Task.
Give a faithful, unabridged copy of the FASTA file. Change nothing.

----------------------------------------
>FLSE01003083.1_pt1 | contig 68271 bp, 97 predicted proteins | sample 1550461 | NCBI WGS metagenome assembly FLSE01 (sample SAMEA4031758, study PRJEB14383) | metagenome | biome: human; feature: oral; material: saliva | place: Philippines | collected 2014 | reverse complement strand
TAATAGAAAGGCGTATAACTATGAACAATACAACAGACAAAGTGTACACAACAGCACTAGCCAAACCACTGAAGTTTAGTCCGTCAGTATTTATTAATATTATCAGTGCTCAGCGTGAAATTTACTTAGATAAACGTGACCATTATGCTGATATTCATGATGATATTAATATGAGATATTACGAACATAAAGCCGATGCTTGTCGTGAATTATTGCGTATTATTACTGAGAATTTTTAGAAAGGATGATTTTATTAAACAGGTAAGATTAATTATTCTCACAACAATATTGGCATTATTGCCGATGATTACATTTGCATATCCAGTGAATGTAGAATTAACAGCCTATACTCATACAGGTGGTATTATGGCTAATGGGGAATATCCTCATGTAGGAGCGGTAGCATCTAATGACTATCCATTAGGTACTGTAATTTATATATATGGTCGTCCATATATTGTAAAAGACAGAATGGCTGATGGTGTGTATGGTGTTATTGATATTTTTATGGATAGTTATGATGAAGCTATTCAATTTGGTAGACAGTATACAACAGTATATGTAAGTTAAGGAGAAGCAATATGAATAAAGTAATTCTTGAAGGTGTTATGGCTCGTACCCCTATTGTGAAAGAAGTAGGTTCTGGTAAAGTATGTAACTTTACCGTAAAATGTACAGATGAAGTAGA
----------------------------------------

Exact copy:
>FLSE01003083.1_pt1 | contig 68271 bp, 97 predicted proteins | sample 1550461 | NCBI WGS metagenome assembly FLSE01 (sample SAMEA4031758, study PRJEB14383) | metagenome | biome: human; feature: oral; material: saliva | place: Philippines | collected 2014 | reverse complement strand
TAATAGAAAGGCGTATAACTATGAACAATACAACAGACAAAGTGTACACAACAGCACTAGCCAAACCACTGAAGTTTAGTCCGTCAGTATTTATTAATATTATCAGTGCTCAGCGTGAAATTTACTTAGATAAACGTGACCATTATGCTGATATTCATGATGATATTAATATGAGATATTACGAACATAAAGCCGATGCTTGTCGTGAATTATTGCGTATTATTACTGAGAATTTTTAGAAAGGATGATTTTATTAAACAGGTAAGATTAATTATTCTCACAACAATATTGGCATTATTGCCGATGATTACATTTGCATATCCAGTGAATGTAGAATTAACAGCCTATACTCATACAGGTGGTATTATGGCTAATGGGGAATATCCTCATGTAGGAGCGGTAGCATCTAATGACTATCCATTAGGTACTGTAATTTATATATATGGTCGTCCATATATTGTAAAAGACAGAATGGCTGATGGTGTGTATGGTGTTATTGATATTTTTATGGATAGTTATGATGAAGCTATTCAATTTGGTAGACAGTATACAACAGTATATGTAAGTTAAGGAGAAGCAATATGAATAAAGTAATTCTTGAAGGTGTTATGGCTCGTACCCCTATTGTGAAAGAAGTAGGTTCTGGTAAAGTATGTAACTTTACCGTAAAATGTACAGATGAAGTAGA